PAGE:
American Girl dolls, which can cost more than $100, often come with a built-in back story, such as Nellie, the Irish immigrant orphan, or Cécile, the Creole girl growing up in 1850s New Orleans. Some activists remain irked that no American Girl comes with a built-in back story related to a disability. (A petition to add one last year, during the 25th anniversary of the Americans with Disabilities Act, was unsuccessful.)
Still, more and more mainstream companies are adding characters with disabilities to their roster of toys. Earlier this year, Lego introduced, for the first time, a figure of a little boy in a wheelchair. Significantly, he's not in the hospital — instead, he's part of a city park set, representing people with disabilities out in the world. And in 2013, Toys R Us added its Journey Girls line of dolls, with accessories including wheelchairs and crutches.
Is this good business? Or just good public relations?
"It's not about PR for us," said the chief merchandising officer of Toys R Us, Richard Barry. "Our job as a company is to make sure we have the best assortment for all kids." Barry pointed out that Toys R Us catalog has also started including children with disabilities in its photos of kids playing with the company's toys.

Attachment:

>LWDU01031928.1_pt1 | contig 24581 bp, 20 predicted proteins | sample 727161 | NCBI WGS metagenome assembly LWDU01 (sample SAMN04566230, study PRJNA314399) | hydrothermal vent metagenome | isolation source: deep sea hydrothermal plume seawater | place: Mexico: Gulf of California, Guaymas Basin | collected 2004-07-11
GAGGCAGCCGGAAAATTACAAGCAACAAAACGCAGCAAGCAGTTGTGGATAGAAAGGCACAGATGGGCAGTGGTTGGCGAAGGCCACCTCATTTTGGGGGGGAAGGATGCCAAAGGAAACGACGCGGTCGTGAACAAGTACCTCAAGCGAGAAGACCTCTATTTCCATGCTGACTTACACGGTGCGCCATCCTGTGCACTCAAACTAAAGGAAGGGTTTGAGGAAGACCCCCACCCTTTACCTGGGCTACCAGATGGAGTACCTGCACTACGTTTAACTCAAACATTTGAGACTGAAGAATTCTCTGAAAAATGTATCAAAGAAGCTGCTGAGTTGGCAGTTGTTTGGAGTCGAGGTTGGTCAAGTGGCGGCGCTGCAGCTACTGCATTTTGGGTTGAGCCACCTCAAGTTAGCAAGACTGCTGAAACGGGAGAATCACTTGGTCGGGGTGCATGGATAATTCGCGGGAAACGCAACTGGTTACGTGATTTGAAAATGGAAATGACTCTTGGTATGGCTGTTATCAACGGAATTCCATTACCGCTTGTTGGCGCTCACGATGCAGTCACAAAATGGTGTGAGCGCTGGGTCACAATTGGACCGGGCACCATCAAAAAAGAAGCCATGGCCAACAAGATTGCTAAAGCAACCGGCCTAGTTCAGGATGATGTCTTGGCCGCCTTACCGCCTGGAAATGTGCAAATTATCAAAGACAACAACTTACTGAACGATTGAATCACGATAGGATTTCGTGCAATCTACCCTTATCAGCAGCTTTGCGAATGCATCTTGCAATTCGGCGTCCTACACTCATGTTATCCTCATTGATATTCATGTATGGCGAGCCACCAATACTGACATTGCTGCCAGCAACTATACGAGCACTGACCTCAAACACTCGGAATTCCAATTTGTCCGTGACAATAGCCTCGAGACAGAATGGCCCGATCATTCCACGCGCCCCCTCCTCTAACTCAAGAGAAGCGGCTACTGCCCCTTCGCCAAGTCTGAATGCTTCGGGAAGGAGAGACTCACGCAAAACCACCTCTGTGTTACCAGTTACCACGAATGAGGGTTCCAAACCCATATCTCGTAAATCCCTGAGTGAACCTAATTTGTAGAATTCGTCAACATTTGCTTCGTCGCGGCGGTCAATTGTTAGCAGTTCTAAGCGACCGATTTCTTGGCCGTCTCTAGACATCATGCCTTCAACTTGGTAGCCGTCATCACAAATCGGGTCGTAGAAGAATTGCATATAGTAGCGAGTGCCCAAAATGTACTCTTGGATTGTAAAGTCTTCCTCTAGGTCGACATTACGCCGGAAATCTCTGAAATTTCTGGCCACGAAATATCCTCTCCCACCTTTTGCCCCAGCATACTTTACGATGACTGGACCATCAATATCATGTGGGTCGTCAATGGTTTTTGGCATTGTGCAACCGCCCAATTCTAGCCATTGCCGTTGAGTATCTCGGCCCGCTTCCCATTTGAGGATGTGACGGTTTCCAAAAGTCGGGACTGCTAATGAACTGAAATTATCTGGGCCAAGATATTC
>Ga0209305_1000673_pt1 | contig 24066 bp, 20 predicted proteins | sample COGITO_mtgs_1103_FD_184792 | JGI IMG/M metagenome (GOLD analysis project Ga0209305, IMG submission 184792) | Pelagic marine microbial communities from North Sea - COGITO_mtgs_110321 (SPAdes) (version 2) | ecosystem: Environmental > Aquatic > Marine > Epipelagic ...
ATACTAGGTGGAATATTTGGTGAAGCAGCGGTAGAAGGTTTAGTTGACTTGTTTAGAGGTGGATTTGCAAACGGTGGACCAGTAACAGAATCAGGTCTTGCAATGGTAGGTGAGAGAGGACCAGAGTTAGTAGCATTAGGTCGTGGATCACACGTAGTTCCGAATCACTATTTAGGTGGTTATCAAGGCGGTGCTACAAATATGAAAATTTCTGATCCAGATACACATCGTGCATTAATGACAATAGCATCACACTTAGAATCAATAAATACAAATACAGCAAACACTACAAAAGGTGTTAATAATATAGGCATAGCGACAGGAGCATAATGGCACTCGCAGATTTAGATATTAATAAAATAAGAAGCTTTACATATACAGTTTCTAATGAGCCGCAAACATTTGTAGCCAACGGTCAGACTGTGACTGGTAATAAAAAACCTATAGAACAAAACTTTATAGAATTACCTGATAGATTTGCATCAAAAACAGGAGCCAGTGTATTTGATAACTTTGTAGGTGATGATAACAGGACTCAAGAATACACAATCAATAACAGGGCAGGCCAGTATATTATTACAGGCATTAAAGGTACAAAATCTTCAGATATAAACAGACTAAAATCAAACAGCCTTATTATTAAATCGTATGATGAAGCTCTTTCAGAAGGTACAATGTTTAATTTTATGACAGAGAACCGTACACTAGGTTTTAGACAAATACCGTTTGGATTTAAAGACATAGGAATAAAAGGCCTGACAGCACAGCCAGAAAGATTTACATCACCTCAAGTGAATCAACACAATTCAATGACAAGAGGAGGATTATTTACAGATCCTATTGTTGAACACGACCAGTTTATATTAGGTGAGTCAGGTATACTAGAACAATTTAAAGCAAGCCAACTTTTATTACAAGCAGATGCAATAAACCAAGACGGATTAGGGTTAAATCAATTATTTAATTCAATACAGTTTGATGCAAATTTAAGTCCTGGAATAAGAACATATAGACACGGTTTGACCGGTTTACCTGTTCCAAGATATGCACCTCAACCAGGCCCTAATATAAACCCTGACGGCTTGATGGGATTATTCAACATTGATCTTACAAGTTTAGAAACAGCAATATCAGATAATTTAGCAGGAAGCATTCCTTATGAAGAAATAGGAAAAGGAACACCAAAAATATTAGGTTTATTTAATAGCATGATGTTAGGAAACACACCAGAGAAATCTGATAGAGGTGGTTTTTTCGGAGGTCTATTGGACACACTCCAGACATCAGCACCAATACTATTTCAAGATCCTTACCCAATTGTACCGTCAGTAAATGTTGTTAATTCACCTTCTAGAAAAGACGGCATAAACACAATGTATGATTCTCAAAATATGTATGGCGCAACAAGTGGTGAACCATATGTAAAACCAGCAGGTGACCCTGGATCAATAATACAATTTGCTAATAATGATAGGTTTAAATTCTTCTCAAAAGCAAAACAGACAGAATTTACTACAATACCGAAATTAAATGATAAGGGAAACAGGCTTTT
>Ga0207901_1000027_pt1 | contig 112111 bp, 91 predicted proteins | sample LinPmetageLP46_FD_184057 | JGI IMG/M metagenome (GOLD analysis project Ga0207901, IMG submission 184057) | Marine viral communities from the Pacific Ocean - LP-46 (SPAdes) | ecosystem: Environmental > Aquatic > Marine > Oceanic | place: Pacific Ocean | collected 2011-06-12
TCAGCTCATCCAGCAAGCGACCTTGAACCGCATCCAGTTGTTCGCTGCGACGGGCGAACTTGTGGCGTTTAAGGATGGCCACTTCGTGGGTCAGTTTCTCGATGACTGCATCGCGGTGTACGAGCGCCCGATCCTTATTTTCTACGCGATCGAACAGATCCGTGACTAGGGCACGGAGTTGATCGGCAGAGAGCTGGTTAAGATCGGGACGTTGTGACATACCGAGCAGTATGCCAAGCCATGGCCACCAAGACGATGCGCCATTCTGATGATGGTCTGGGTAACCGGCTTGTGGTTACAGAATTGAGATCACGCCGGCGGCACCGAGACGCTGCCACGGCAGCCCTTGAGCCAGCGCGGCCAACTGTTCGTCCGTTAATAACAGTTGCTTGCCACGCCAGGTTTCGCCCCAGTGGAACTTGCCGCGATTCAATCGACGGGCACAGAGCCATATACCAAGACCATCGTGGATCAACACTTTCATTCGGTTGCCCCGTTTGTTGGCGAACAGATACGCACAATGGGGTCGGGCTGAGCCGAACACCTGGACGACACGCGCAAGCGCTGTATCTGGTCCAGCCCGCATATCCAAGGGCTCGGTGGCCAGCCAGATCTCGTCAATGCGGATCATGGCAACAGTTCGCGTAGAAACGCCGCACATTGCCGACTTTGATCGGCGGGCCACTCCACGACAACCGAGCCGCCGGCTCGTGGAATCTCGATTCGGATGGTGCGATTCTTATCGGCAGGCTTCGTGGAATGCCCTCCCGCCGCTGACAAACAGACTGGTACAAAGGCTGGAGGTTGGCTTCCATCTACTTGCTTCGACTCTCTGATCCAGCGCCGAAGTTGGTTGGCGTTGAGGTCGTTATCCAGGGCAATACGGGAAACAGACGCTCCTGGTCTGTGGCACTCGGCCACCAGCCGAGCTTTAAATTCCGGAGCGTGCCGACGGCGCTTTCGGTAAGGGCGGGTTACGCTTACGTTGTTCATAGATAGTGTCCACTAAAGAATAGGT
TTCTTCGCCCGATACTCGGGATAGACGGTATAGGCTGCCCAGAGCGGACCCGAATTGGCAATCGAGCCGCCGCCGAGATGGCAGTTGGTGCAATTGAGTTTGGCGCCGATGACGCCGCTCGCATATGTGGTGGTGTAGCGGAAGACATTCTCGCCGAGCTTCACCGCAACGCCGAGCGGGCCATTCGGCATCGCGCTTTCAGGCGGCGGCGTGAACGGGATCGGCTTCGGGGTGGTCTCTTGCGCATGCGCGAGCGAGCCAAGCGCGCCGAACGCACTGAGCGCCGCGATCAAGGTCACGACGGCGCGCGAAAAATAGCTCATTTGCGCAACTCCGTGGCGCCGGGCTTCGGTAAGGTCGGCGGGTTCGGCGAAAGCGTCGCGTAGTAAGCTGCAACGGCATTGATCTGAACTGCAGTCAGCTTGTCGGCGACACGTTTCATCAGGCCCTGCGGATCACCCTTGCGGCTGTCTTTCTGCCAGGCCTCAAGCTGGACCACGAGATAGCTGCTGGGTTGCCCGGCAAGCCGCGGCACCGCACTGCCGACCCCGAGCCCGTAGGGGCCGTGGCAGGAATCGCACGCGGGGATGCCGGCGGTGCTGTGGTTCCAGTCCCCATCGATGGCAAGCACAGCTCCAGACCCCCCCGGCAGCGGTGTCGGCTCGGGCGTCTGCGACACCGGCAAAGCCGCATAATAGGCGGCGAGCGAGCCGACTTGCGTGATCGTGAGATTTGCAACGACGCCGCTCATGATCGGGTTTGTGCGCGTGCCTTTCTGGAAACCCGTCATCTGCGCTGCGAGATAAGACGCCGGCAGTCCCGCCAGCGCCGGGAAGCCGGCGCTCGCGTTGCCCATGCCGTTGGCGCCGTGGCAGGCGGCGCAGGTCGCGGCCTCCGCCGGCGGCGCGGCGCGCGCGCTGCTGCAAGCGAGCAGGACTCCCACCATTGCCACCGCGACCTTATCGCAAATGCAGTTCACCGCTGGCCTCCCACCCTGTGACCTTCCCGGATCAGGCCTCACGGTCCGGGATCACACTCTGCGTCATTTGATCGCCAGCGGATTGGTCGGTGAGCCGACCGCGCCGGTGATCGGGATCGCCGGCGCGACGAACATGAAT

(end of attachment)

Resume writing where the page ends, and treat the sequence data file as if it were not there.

Representation of kids with disabilities was harder to find at a big-box store in the suburbs of Washington D.C., where Rebecca Cokley took me shopping. Cokley is executive director of the National Council on Disability, and the first female little person to have worked in the White House. She's 4 feet 2 inches tall and white, with red hair and freckles. "My family is interracial and interspatial," she said. "My husband's average height and African American. And, so, our kids are biracial dwarf kids."
There were all kinds of toys Cokely liked in the aisles — she's a Lego nerd and a big fan of Batgirl, a character with her own deep connection to the disability community. But it was nearly impossible to find a single toy that represented disability. In the Barbie aisle, we found chef Barbies, vet Barbies and gymnast Barbies.
A Lego figure in a wheelchair was introduced at the 67th International Toy Fair in January 2016. He comes in the "City" set, a community of figures shown playing and working in an urban park setting.
Daniel Karmann/AFP/Getty Images